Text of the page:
In an Iron Age cemetery in what is now Sweden, two warriors who died during the seventh century A.D. were lavishly buried in boats with an unexpectedly luxurious touch: soft bedding stuffed with feathers, to gently cradle the deceased on their journey into the realm of the dead.
The burial site at Valsgärde, a farm in Uppsala, Sweden, near the country's southeastern coast, holds 15 boat burials dating from the third century B.C. — perhaps even earlier — to the 12th century A.D.
Researchers recently investigated the unusual feathery content in two of the graves, known as Valsgärde 7 and Valsgärde 8. Both burials contained "richly equipped boats" that were positioned with their sterns pointing toward the Fyrisån river, as though poised for the occupants' journey to the afterlife. Pillows from the boats, dated to around 1,400 years ago, are the oldest bedding-related artifacts in Scandinavia, according to a new study.
Delicate feathers degrade quickly and, therefore, are rarely documented in the archaeological record. However, the exceptional preservation of the Valsgärde bedding allowed the researchers to extract and examine feathers from multiple locations inside the boats. The team's analysis enabled them to identify which bird groups, and even which species, the feathers came from, the researchers reported in the April 2021 issue of the Journal of Archaeological Science: Reports.
Helmets, swords and knives lay next to the bodies, and several shields covered the remains in each boat. The graves also held cooking and hunting tools for the afterlife. Mourners had placed the warriors on top of pillows so that "beauty sleep was also taken care of in death," lead study author Birgitta Berglund, professor emeritus of archaeology at the University Museum at the Norwegian University of Science and Technology (NTNU Museum) in Trondheim, Norway, said in a statement.
Horses and birds in the graves further hinted at the warriors' high-ranking status, though one of the animals — a Eurasian eagle owl (Bubo bubo) — was missing its head. Its decapitation may have had ritual significance for the burial, and the feathers filling the cushions also may have been selected for their symbolic meaning, the scientists said.
"A deeper meaning"
To identify the feathers, the researchers collected eight feather samples from Valsgärde 7 and three samples from Valsgärde 8, and then carefully teased the brittle, intertwined bits apart, looking for feathers that retained as much as possible of their original structures. They separated the samples into two categories: contour feathers, which are used for flight, and "true down," which grows closest to the birds' skin and provides insulation.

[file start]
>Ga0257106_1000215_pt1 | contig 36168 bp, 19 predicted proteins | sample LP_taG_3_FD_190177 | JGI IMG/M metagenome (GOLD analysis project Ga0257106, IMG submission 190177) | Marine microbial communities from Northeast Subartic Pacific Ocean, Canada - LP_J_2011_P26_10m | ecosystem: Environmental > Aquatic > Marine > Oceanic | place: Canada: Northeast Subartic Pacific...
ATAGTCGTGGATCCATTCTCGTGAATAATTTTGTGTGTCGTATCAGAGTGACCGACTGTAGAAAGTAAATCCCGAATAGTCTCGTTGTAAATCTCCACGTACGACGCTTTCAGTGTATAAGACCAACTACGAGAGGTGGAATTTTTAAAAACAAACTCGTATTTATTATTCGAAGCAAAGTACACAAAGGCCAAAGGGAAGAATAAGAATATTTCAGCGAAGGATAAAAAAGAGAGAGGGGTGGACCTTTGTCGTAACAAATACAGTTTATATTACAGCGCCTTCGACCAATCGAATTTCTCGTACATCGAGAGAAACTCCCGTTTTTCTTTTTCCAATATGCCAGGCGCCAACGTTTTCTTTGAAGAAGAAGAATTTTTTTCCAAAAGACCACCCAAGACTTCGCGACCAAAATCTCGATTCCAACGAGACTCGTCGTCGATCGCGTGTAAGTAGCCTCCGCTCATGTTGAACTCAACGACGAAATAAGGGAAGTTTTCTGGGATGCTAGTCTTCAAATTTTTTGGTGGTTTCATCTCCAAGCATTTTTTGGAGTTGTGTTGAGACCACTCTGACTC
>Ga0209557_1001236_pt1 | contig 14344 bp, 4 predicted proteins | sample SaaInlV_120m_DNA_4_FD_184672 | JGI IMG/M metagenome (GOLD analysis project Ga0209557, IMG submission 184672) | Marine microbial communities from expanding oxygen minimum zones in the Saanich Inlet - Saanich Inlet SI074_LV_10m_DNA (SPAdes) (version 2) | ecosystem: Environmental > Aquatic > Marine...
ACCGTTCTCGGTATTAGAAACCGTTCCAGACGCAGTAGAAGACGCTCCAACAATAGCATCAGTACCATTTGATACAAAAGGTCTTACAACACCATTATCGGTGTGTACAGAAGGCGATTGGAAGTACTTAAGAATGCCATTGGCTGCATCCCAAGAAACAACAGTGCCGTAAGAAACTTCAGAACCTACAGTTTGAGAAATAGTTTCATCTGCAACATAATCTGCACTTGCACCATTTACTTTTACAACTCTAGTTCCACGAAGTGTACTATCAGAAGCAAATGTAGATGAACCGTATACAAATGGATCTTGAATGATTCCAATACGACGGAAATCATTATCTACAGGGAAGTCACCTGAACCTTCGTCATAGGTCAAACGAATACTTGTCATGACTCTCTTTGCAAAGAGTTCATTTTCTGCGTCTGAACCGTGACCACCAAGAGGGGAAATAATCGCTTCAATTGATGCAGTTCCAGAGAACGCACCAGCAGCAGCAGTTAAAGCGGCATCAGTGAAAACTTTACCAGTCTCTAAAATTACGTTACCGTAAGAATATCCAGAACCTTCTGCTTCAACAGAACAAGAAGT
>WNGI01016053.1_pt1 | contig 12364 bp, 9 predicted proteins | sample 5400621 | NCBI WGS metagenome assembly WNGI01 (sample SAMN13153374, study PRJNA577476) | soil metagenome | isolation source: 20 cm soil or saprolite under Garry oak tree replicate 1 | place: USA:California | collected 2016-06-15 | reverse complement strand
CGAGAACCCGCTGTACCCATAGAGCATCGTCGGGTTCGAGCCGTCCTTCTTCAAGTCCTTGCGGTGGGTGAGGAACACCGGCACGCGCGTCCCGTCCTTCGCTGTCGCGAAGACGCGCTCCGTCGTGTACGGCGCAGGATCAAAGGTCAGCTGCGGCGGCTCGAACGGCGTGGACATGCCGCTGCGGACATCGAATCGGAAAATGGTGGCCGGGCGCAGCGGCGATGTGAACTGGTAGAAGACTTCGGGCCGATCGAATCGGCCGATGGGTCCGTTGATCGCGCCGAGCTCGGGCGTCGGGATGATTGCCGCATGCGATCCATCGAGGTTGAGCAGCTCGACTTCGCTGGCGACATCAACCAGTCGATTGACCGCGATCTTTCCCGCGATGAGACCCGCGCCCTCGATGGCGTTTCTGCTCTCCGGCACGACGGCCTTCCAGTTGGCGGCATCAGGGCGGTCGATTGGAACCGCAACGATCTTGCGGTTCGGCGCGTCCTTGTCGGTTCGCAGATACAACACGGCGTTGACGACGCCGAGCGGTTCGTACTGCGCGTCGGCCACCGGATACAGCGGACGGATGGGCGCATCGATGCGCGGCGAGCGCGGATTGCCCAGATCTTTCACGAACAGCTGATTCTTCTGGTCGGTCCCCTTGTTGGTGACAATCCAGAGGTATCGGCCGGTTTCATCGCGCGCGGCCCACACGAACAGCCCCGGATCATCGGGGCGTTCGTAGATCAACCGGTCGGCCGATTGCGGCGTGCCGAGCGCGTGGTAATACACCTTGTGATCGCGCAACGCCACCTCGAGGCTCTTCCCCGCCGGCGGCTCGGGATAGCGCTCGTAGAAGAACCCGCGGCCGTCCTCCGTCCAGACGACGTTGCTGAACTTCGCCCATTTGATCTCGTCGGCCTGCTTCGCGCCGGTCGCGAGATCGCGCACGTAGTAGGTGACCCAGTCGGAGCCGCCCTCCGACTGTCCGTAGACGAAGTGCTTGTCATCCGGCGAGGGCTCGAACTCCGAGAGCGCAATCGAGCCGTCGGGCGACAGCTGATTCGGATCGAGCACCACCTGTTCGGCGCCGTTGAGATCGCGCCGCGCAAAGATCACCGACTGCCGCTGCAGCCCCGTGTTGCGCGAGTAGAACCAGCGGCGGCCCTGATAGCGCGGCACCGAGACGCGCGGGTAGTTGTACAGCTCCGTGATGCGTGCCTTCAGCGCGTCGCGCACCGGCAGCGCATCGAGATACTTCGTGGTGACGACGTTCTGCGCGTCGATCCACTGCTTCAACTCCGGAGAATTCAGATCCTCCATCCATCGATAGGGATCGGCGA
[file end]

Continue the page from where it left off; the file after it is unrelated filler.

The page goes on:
When all the teasing and sorting were done, the scientists created slides of feather samples and peered at them through a microscope that magnified the samples up to 400 times. Then, the team compared the feathers to reference samples of northern European bird feathers in the scientific literature and in the NTNU Museum library.
"This is, as far as we know, the oldest bird feathers from human burials examined in this way," the study authors reported.
In samples from four bedding locations in Valsgärde 7, feathers from ducks and geese were the most common; in the single location sampled from Valsgärde 8, all of the feathers resembled those of geese. But other types of bird feathers were also present in Valsgärde 7; there were feathers from land fowl, such as chickens, as well as songbirds, wading birds and even an eagle owl.
According to Nordic folklore, feathers held special significance for rites surrounding death and funerary rites, Berglund said. Most records of these traditions date to the 18th century or later, but the rituals likely originated much earlier, she added. For example, feathers from owls and other predatory birds were associated with prolonging the struggle against death. And in some parts of Scandinavia, "goose feathers were considered best to enable the soul to be released from the body," Berglund said.
"The bedding from Valsgärde most likely also had a deeper meaning than just serving as a filler," she said in the statement.
The scientists' findings demonstrate that it's possible to identify some bird groups from very tiny ancient feather fragments — smaller than 0.04 inches (1 millimeter) long. Scientists typically overlook bits of feathers on archaeological sites, and seeking them out could provide valuable clues about Iron Age life and how people interacted with nature, "not least the relation between man and birds," the study authors wrote.
Originally published on Live Science
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Mindy Weisberger is an editor at Scholastic and a former Live Science channel editor and senior writer. She has reported on general science, covering climate change, paleontology, biology, and space. Mindy studied film at Columbia University; prior to Live Science she produced, wrote and directed media for the American Museum of Natural History in New York City. Her videos about dinosaurs, astrophysics, biodiversity and evolution appear in museums and science centers worldwide, earning awards such as the CINE Golden Eagle and the Communicator Award of Excellence. Her writing has also appeared in Scientific American, The Washington Post and How It Works Magazine.